EghtesadOnline: Companies exporting non-oil goods that fail to meet their financial commitments regarding repatriation of their overseas earnings in the previous Iranian fiscal year (March 2018-19) by the end of this month will be taken to court.
Mohmmad Lahooti, head of Iranian Export Confederation, issued the warning saying that the Central Bank of Iran has agreed to extend the deadline to January 21 "for the last time".
Companies are required to sell at least half of their export earnings in the secondary market at an exchange rate set below the higher open market price, according to Financial Tribune.
Petrochemical companies must bring back at least 60% of their earnings and sell it via the secondary foreign exchange market known as Nima (Persian acronym for Integrated Forex Deals System).
As per law, at least 20% of the total proceeds sold in the secondary forex market must be in cash. The balance can be used to import goods, machinery and equipment either by the exporting firm or any other third party.
"Most exporters have done their best to bring back the revenues despite the challenges they face. Those who fail to do so will not be eligible for tax incentives," IBENA quoted him as saying.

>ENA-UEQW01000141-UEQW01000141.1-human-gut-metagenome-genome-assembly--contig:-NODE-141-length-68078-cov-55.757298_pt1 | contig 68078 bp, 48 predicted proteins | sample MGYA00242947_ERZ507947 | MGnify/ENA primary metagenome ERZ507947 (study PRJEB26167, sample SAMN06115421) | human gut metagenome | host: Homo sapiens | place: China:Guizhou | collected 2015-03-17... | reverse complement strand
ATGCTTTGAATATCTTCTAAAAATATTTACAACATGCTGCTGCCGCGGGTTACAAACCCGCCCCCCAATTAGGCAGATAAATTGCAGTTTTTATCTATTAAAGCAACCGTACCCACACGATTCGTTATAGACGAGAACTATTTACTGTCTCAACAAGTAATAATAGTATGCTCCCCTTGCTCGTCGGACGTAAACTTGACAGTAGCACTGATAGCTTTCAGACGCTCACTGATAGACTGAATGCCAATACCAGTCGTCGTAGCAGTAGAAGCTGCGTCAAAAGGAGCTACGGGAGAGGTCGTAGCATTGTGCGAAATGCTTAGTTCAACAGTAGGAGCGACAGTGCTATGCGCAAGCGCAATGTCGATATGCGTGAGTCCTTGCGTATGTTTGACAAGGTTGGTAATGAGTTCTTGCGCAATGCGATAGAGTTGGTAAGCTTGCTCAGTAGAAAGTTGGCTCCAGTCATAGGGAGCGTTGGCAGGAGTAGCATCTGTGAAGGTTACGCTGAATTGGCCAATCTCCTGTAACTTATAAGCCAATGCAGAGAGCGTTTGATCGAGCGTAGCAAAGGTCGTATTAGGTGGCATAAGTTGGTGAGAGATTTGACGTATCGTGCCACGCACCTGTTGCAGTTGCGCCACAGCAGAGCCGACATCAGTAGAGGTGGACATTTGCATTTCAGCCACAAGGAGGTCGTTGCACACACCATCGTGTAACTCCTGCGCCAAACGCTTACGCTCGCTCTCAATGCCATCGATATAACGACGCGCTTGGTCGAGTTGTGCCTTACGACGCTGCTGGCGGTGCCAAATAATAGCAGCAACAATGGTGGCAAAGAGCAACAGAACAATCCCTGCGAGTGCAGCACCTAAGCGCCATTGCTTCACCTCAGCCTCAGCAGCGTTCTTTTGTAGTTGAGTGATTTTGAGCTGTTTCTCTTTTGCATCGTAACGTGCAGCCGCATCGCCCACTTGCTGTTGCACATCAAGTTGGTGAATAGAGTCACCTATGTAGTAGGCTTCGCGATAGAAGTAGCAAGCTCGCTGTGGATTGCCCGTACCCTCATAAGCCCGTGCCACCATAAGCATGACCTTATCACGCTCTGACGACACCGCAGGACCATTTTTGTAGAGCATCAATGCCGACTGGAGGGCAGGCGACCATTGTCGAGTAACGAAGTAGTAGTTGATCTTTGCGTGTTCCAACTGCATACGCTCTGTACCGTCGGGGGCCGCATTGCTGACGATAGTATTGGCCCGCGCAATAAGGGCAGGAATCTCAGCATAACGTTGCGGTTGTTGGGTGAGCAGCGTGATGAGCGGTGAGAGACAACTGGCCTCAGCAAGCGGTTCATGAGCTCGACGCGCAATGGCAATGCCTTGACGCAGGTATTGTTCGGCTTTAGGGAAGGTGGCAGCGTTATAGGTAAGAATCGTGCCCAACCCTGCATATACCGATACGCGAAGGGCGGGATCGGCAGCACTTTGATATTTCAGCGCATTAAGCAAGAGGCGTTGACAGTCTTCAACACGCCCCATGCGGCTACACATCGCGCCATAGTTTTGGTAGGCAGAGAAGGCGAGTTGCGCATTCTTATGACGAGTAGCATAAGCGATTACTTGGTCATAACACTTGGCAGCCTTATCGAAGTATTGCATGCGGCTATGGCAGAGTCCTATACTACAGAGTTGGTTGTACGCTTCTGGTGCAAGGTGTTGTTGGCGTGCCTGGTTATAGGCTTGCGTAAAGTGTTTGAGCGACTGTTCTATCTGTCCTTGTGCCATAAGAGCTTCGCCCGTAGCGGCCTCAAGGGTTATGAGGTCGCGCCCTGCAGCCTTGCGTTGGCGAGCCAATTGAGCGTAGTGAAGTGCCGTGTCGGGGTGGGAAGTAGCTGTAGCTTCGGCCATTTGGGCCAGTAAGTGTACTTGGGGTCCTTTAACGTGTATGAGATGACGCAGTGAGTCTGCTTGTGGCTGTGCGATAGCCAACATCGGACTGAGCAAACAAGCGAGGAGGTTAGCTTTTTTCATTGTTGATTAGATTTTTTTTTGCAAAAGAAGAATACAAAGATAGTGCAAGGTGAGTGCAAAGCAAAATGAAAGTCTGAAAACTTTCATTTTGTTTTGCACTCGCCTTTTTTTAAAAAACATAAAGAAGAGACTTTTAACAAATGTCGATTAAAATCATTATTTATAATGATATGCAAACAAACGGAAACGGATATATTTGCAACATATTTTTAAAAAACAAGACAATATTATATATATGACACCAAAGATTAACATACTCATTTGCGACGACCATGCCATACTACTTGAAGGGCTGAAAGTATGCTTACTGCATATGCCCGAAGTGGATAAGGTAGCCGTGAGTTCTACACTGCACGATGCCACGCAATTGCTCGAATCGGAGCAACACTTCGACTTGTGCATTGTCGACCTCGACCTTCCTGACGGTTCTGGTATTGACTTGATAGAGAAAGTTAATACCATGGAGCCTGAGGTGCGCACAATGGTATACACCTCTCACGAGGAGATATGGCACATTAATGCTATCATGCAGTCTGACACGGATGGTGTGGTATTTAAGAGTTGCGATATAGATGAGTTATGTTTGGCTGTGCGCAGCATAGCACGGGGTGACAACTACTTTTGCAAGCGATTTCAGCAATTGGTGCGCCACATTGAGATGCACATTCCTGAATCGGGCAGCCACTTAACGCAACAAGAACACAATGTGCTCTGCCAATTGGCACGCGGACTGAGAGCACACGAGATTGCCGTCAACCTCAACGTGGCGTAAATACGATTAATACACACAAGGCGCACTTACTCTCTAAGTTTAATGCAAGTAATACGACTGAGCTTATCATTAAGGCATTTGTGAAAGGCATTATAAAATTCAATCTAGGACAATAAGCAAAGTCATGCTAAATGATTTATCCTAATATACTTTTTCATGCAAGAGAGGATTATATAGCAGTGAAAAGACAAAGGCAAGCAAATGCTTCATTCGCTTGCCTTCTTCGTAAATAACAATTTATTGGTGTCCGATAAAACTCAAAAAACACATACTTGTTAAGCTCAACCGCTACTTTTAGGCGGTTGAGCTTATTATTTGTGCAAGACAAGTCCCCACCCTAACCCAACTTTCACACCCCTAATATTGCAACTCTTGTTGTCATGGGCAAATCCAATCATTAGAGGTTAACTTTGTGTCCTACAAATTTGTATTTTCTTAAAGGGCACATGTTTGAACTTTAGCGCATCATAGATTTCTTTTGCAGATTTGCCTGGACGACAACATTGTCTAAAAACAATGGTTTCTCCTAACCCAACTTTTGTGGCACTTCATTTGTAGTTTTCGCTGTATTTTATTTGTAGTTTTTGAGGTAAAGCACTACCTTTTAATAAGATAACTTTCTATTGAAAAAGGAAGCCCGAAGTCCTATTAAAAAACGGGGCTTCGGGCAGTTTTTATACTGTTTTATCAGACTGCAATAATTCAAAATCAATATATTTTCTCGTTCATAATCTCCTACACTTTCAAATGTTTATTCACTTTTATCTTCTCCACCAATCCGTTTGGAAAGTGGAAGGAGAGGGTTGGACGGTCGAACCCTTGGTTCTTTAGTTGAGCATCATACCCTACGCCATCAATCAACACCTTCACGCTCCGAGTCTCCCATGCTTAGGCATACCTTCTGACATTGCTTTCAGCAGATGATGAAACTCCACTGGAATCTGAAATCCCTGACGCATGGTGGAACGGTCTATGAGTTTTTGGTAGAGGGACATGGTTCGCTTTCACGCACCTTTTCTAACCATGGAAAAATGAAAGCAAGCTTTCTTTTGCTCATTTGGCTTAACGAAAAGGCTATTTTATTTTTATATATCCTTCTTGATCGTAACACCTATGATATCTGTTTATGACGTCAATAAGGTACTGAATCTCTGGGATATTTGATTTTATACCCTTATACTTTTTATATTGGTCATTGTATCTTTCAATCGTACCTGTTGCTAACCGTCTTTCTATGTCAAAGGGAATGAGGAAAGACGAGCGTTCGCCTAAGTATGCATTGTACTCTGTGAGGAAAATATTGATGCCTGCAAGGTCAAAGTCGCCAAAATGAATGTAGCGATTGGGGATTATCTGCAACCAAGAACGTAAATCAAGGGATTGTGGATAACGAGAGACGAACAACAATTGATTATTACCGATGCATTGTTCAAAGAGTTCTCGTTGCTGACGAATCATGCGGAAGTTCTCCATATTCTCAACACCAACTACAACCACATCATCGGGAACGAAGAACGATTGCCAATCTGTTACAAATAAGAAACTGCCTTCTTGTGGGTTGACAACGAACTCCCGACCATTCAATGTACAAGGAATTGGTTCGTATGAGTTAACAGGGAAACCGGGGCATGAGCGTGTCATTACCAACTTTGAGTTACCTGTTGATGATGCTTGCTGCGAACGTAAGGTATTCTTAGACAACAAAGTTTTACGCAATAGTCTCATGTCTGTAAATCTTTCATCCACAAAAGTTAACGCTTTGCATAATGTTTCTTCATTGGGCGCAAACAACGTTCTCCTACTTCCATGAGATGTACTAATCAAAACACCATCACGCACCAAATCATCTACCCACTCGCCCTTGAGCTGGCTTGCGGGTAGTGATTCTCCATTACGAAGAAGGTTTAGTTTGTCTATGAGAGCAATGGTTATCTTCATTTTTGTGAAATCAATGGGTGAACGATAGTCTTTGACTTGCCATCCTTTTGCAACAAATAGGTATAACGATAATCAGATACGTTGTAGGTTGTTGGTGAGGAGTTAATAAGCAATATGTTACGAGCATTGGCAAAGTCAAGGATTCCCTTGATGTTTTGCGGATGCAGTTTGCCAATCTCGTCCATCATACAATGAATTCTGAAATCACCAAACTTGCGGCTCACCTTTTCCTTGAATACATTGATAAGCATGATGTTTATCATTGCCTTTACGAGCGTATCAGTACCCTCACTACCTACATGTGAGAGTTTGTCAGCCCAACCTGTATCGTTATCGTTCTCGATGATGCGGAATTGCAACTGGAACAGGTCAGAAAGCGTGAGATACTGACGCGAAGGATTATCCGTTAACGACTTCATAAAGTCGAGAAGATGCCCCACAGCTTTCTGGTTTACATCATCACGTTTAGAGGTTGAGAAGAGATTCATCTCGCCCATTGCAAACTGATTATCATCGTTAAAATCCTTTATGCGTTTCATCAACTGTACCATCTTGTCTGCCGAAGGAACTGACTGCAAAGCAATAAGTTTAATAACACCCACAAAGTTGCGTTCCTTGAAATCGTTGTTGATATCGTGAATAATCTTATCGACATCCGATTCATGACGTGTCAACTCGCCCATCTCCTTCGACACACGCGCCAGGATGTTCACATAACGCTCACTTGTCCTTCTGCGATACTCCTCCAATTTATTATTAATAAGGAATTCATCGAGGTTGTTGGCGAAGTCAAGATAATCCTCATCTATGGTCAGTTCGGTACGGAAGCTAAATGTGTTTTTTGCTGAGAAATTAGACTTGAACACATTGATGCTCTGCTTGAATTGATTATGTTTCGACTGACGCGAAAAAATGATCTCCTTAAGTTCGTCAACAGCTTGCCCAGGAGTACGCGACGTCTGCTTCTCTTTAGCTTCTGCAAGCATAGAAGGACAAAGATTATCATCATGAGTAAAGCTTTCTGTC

To encourage exporters, the Iran National Tax Administration announced tax holidays for law-abiding exporters. For example, export companies will not pay tax on their overseas income if they fulfill their currency commitments on time. INTA will also refund the value added tax to such exporters within a month from the date of repatriation.
The CBI is responsible for sending the names of exporters who uphold currency repatriation rules to INTA for the tax breaks.
However, Lahooti said only a limited number of exporters had failed to fulfill their forex commitments.
Rules related to the repatriation of export earnings became more stringent after the United Sates re-imposed economic sanctions in the spring of 2018, triggering a severe shortage of foreign currency as oil exports declined to unprecedented lows.
In the previous fiscal (March 2018-19) exporters repatriated $18.7 billion. The money was brought back to the country as per repatriation rules mandated by the CBI.
The rules include selling currency on Nima, cash transfers through hawalah, selling to the bureaux exchanges and using currency for imports.